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Australia’s labour market remains highly segregated: UNSW report

UNSW Sydney 3 mins read

Efforts to reduce segregation by gender in Australia’s labour market face persistent resistance, say researchers for the Fair Work Commission.

Many occupations and industries remain highly feminised despite significant government, business and community effort to promote workplace gender equality, says a new report published by the Fair Work Commission, 'Gender-based Occupational Segregation: A National Data Profile'.

Researchers from UNSW’s Social Policy Research Centre analysed data from the Australian Bureau of Statistics 2021 Census and the 2021 Survey of Employee Earnings and Hours (EEH) to examine current patterns of occupational segregation in Australia and the characteristics of Australia’s most feminised jobs. The report identifies 29 large occupations which are more than 80% female, and which are located within 14 feminised industry classes (where 60% of workers are female). Together these occupations account for over 9% of the workforce, employing more than 1.1 million workers.

According to the report: “Gendered earnings inequalities arise from a range of factors, however, the segregation of women and men into different occupations and industries is a key driver. Many jobs where large numbers of women are concentrated disproportionately feature among the lowest paid, underpinning earnings and wealth gaps that accumulate across the life course.”

Lead researcher, Associate Professor Natasha Cortis, explains, “this new list of highly feminised occupations is based on the best available data and points to the occupations and industries where the undervaluation of women’s work is most likely. Our analysis shows that many highly feminised occupations deliver essential education, care and support services. These are overrepresented among lower paid occupations and all are affected by skill shortages.”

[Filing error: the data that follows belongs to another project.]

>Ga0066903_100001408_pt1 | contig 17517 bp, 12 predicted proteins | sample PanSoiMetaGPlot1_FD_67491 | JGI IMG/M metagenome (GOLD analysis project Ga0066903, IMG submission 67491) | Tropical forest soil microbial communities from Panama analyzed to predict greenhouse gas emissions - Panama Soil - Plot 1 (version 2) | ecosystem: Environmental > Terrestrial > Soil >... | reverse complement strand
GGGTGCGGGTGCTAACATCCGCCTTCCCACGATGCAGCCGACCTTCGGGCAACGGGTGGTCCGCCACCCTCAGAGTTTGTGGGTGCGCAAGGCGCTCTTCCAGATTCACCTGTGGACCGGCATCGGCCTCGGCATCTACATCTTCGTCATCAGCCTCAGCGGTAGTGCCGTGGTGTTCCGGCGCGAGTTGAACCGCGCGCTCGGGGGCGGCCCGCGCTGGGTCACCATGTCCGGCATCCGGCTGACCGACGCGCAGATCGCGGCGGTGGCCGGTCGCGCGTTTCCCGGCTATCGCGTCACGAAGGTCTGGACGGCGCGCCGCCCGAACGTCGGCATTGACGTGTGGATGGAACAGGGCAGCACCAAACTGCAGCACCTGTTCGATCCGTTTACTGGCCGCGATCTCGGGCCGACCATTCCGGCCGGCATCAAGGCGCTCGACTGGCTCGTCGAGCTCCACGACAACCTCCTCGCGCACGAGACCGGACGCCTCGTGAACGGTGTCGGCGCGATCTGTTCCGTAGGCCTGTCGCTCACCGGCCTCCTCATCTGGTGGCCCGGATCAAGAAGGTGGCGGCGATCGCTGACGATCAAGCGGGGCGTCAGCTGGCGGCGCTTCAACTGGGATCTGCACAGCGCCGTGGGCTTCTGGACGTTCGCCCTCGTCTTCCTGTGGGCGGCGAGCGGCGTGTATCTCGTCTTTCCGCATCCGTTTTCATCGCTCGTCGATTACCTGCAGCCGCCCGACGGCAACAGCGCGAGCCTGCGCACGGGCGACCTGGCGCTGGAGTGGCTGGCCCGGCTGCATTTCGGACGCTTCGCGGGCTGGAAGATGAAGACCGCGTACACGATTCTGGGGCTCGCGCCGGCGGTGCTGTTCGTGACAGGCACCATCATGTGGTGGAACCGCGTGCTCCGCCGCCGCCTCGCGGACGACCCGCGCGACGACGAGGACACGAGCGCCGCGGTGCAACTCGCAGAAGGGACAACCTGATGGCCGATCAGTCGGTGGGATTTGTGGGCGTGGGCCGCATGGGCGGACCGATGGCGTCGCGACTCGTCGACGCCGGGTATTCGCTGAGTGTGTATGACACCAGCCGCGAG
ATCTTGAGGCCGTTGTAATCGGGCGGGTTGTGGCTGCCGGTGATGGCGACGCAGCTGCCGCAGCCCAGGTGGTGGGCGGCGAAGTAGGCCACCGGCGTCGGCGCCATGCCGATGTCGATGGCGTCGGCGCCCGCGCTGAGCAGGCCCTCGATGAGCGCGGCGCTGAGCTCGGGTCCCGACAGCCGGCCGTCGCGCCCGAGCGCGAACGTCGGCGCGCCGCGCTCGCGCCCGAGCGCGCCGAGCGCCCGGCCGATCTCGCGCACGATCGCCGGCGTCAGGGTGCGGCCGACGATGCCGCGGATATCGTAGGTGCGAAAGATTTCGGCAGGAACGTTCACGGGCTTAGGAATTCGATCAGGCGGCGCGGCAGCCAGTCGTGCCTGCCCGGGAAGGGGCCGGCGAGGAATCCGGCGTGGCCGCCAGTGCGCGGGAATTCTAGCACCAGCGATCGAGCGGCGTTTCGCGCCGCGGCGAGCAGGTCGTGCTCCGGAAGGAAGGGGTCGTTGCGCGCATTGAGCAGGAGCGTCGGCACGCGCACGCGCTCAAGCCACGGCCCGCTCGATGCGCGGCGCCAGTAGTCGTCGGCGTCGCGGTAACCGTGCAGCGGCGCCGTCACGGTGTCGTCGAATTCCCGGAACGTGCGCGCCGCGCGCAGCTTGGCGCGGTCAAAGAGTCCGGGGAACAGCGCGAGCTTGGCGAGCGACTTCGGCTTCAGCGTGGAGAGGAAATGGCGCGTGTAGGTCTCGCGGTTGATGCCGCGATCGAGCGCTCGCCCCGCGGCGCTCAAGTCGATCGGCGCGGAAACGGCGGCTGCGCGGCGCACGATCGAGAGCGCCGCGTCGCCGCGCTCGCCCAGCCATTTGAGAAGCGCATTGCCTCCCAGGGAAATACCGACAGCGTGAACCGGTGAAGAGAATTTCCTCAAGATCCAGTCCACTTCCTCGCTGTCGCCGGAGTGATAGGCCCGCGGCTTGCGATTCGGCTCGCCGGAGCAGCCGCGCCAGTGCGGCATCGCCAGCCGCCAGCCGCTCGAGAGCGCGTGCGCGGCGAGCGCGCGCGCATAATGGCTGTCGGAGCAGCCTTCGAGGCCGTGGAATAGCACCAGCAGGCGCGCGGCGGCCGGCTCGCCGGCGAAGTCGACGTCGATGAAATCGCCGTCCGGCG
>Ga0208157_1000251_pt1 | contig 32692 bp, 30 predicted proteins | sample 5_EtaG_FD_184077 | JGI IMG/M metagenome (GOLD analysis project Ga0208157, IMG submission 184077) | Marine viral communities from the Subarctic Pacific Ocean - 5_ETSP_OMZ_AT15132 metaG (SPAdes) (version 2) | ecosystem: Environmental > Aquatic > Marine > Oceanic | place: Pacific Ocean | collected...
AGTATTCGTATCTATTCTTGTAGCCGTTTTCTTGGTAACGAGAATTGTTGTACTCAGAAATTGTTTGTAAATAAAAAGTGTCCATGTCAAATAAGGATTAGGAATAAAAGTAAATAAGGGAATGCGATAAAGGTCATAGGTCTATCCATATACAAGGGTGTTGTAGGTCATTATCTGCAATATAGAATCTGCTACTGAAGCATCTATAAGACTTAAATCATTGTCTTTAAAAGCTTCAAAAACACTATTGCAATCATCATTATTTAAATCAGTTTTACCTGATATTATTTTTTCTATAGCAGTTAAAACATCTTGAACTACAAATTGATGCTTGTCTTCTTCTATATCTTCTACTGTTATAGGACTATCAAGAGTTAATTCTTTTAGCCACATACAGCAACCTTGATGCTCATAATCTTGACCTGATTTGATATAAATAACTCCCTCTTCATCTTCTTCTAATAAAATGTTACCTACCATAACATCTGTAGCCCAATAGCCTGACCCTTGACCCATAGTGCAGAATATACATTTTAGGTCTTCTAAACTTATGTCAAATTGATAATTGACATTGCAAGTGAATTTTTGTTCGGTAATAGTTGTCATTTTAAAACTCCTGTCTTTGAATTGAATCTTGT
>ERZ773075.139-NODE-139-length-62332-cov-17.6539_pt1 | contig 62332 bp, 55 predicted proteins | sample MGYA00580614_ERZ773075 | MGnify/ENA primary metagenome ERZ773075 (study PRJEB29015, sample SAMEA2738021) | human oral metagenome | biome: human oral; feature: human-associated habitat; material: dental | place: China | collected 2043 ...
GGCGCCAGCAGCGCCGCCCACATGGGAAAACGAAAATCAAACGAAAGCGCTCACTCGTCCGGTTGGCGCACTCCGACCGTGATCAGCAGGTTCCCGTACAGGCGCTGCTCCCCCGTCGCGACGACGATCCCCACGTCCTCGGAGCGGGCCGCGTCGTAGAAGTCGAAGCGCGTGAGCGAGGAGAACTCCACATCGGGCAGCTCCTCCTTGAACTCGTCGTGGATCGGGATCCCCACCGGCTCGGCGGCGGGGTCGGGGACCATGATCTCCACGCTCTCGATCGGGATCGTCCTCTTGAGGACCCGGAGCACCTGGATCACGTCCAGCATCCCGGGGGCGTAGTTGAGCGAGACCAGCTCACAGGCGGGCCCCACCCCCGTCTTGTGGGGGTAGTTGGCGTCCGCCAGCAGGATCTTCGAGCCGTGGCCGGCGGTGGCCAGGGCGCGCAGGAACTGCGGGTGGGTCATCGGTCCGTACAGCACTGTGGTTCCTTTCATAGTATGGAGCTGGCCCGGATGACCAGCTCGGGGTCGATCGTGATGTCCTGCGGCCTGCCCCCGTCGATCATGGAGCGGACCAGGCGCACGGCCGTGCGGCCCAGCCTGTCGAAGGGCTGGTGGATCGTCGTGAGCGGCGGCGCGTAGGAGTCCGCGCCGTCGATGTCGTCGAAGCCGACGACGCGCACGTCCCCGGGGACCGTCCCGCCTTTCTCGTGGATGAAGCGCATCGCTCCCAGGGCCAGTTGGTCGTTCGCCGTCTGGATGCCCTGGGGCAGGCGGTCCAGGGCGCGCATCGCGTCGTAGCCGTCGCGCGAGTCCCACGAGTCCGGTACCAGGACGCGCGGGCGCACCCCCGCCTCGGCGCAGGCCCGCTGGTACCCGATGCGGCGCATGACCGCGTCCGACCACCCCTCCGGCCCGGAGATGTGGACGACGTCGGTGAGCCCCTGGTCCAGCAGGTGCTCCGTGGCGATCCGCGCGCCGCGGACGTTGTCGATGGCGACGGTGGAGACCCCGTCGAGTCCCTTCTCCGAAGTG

What are some of the most feminised jobs?

The report found Australia's most feminised jobs are midwives, early childhood teachers, dental assistants, child carers, beauty therapists and veterinary nurses. Each of these are at least 96% female. Many highly feminised jobs have very high rates of part-time work and relatively low median wages, maintaining gender-based inequalities in earnings and wealth.

Other highly feminised occupations include nurses in hospitals and aged care, receptionists in general practice medical services and hospitals, primary school teachers, education aides in both primary and secondary school settings, hairdressers, pharmacy sales assistants, clothing retail sales assistants and managers, and medical technicians in pathology and diagnostic imaging services.

“Decades of research shows that the skills used in care and support work are often assumed to be ‘natural’, derived from women’s traditional domestic and caring roles rather than valuable skills worthy of decent pay,” says A/Prof. Cortis. “This list of highly feminised occupations suggests some priorities to guide further investigation to help the community and policymakers better recognise the value of women’s work.”